On July 21, rideshare drivers staged a strike in front of the Uber headquarters in San Francisco and outside a Lyft drivers center in San Diego, demanding the right to unionize and for the passage of the PRO Act. While the PRO Act was passed by the U.S. House of Representatives in March, it needs support from at least three more Democrats in order to pass a vote in the Senate.
The PRO Act, which stands for Protecting the Right to Organize Act, was originally included in President Biden’s infrastructure plan. Now, it’s part of the $3.5 trillion bill Democrats are looking to pass. The Act could weaken anti-union right-to-work laws and strengthen employees’ rights to organize. The Act is currently facing opposition from the GOP, the U.S. Chamber of Commerce, and other lobby groups.
Brian Dobler of the Rideshare Drivers United organization released the following statement about the strike: “We are striking to expose the fraud that is Prop 22, and to tell these companies that we are going to keep organizing and demanding a voice on the job. We need the PRO Act in order to reopen the economy with justice—politicians and businesses alike are scared of a labor shortage, but all workers and particularly app-based workers, won’t work in degrading conditions.”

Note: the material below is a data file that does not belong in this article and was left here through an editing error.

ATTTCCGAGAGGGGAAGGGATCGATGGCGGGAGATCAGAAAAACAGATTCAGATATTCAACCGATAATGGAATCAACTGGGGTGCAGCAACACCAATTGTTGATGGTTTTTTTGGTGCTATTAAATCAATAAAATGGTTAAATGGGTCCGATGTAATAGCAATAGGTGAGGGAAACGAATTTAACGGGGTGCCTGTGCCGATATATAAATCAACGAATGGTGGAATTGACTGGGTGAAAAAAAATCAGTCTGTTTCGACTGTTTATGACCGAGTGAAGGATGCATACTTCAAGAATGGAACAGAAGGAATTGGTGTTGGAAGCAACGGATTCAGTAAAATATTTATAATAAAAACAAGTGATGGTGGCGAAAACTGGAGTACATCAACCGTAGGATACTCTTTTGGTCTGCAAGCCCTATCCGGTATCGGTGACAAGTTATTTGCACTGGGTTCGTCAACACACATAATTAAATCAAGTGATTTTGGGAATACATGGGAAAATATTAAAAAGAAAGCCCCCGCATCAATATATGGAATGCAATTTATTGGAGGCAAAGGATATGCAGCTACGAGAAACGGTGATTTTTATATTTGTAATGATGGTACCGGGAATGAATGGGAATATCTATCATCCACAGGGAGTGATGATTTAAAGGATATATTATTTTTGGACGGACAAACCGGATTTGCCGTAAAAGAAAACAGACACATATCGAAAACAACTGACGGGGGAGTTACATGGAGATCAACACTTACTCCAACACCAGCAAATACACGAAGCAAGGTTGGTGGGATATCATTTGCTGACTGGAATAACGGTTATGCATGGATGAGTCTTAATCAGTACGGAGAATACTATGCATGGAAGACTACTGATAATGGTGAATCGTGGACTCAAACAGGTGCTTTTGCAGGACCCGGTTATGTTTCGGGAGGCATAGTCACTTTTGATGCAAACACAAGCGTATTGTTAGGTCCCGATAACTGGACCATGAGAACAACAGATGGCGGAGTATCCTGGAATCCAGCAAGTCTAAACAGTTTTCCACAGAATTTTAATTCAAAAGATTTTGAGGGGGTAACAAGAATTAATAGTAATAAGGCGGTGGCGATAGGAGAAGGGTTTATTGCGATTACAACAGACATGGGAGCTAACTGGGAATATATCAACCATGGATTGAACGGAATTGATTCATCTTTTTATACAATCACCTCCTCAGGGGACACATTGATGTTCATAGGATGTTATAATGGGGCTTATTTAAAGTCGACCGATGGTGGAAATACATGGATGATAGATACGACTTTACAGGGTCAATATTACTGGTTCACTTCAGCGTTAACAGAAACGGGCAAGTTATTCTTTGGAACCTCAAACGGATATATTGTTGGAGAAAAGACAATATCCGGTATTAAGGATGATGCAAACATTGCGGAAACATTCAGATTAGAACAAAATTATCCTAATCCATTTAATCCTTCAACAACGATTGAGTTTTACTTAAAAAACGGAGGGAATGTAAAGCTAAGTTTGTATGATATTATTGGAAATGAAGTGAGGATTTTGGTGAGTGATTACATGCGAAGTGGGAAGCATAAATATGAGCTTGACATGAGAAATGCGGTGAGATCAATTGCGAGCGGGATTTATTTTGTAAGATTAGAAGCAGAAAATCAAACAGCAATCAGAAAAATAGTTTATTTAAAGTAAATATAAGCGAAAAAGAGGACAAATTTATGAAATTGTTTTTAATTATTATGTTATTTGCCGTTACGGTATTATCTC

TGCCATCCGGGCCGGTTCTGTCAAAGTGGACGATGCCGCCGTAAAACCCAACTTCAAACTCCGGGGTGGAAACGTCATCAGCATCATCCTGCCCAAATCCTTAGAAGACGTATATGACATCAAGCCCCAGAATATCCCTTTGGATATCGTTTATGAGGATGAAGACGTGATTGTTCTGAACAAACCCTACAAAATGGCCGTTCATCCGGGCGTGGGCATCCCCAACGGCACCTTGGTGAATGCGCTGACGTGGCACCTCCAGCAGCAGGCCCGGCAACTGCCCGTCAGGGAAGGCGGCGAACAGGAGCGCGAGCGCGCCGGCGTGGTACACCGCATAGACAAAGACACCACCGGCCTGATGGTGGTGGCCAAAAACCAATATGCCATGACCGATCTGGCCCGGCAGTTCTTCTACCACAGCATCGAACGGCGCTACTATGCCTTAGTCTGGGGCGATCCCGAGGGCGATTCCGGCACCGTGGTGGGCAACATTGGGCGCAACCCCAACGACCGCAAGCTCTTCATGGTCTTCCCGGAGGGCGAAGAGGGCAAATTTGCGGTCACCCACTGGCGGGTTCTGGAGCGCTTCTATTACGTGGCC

According to a report from the UC Santa Cruz Institute for Social Transformation, Uber and Lyft drivers earn around $900 per week, while food delivery workers earn around $500 per week. Once expenses are considered, earnings “drop at low as $360/week for ride-hailing drivers and $224/week for delivery workers.” Uber and Lyft also continue to lower their pay rates. For example, Uber recently cut rates at LAX from 60 cents a mile to 32.
According to Uber and Lyft, their drivers earn living wages. Geoff Vetter, vice president of public affairs for the Clyde Group, which represents Uber and Lyft, said, “as of April 2021, Uber drivers in Los Angeles are earning $26.85 per hour, and drivers in San Francisco are earning $25.28 per hour.”
Those figures, however, only represent a small portion of drivers that fit the following criteria:
- Spend 20 hours per week online
- Driver a Toyota Prius or Camry
- Do not account for expenses
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